A Guide to Safer Sex Practices

Safer sex is a phrase commonly used to describe the various methods of protecting yourself from harmful and unhealthy sexual experiences. It wasn't always called that though.

Understanding the Concept of Safer Sex

Safer sex was previously referred to as practicing “safe sex”. In recent years, the phrase was updated to “safer sex” to more accurately reflect that there is no such thing as “safe sex”. In fact, many new ideas and practices have been included. Below are some examples of what's been added.

  1. Being open about your sexual history with a potential sexual partner(s) and providing current testing information.
  2. Discussing and agreeing to boundaries before sexual activity takes place with new partners.
  3. Update current partners to changes in sexual boundaries and, or in your sexual history and health.
  4. Research, learn and discuss details with partners before entering into new types of sexual activity. This includes ethical non-monogamy, BDSM, fetishes and various other sexual alternatives.

What are the most effective ways to practice safer sex?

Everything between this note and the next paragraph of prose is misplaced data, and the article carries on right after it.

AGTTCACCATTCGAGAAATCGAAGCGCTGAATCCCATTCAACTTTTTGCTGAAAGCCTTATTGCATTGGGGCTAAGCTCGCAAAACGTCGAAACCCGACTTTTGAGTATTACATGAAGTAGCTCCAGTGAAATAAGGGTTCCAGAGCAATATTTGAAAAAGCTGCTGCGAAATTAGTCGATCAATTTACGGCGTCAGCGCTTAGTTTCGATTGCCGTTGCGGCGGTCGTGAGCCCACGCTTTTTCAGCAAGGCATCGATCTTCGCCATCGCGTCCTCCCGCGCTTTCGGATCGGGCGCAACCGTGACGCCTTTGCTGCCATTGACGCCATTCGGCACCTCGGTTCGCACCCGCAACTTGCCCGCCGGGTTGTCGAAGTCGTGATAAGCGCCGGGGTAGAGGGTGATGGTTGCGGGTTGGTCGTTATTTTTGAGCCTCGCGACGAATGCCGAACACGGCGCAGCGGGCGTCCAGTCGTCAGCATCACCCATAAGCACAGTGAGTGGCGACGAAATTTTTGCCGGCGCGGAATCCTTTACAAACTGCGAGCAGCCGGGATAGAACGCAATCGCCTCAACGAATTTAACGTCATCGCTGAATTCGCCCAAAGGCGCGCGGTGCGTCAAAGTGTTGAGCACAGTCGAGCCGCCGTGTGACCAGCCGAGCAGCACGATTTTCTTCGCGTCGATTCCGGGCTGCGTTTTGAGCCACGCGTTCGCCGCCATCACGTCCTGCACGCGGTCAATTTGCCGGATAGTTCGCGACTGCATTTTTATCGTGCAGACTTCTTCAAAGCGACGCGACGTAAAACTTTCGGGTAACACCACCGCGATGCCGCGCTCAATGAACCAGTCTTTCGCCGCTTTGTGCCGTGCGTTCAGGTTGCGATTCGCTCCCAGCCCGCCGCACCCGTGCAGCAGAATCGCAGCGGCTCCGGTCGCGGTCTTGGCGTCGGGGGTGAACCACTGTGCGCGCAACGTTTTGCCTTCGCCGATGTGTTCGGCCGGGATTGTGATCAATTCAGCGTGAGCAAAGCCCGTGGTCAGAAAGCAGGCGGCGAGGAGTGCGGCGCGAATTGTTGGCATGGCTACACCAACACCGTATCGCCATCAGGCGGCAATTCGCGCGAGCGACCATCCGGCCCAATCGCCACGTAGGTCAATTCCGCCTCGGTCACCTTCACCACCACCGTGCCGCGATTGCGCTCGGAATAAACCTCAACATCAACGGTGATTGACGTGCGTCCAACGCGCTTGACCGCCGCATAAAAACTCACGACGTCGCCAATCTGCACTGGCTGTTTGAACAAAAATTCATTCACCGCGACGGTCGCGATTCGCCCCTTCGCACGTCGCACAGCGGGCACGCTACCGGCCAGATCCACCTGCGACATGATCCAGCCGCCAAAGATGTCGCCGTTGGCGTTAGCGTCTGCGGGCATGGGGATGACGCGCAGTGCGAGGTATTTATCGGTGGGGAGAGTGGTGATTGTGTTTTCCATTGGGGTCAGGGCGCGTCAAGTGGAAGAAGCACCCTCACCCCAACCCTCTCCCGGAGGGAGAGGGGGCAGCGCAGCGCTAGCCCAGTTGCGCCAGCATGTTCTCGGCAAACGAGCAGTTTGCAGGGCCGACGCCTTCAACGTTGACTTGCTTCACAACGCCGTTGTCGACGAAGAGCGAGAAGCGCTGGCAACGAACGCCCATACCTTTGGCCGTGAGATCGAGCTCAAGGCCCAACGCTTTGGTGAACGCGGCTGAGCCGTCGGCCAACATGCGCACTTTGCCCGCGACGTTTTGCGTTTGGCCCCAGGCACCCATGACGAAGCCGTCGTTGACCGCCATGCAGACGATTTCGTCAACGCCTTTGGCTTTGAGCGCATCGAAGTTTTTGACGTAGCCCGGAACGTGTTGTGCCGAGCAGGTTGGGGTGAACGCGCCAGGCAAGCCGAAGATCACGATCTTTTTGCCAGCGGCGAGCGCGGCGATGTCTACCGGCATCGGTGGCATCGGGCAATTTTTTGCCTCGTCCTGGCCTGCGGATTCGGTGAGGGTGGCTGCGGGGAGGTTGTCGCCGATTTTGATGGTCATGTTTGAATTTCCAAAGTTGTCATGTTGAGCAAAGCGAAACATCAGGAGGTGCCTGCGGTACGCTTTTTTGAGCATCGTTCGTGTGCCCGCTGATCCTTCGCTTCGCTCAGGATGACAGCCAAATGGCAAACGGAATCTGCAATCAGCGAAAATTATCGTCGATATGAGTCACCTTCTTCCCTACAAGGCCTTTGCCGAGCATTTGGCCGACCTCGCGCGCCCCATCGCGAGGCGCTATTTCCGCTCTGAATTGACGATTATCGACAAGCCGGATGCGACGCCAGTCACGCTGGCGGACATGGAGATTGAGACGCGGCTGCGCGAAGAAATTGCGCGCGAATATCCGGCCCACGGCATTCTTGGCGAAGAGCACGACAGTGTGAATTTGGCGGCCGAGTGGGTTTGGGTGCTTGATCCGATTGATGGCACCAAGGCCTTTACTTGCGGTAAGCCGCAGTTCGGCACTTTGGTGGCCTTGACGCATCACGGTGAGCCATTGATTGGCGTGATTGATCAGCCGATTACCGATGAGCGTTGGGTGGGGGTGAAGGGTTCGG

1. Condoms: Condoms are still considered one of the most effective ways to prevent pregnancy and reduce the risk of transmitting STD's and STI's.
  2. Testing: Getting screened regularly, along with condom use, is also an effective way to help prevent the spread of STD's and STI's. How often testing should be done depends on how sexually active you are. If you are in a monogamous relationship, getting tested annually, along with a regular health check up, is likely sufficient. Those with multiple sexual partners should consider getting tested once a month.
  3. prEP: PrEP (Pre-Exposure Prophylaxis) on a daily basis. PrEP works to prevent HIV infections in your body even after exposure, and when taken every day, can reduce your risk of HIV infection by 99%.
  4. HPV vaccination: HPV (Human Papillomavirus) is one of the most common STD's in the world. The HPV vaccine is safe and effective. It can protect against diseases (including cancers) caused by HPV when given in the recommended age groups. CDC recommends HPV vaccination for: All preteens (including boys and girls) at age 11 or 12 years (or can start at age 9 years). Everyone else through age 26 years, if not vaccinated already.
  5. Education: There is no denying the effectiveness of sex education. Being sexually educated can help increase positive sexual encounters, including safer sex practices. Sex education can also help reduce or eliminate sexual assaults, rape, as well as sexual child abuse and exploitation. This is the most important part of practicing safer sex!

I just had unprotected sex, what can I do?

Talk to a physician or nurse about getting tested for STIs. There are some that can be detected on tests within a week of infection. Other STIs may not appear immediately on a test. You can contact your health care provider to find out which tests you should take and when.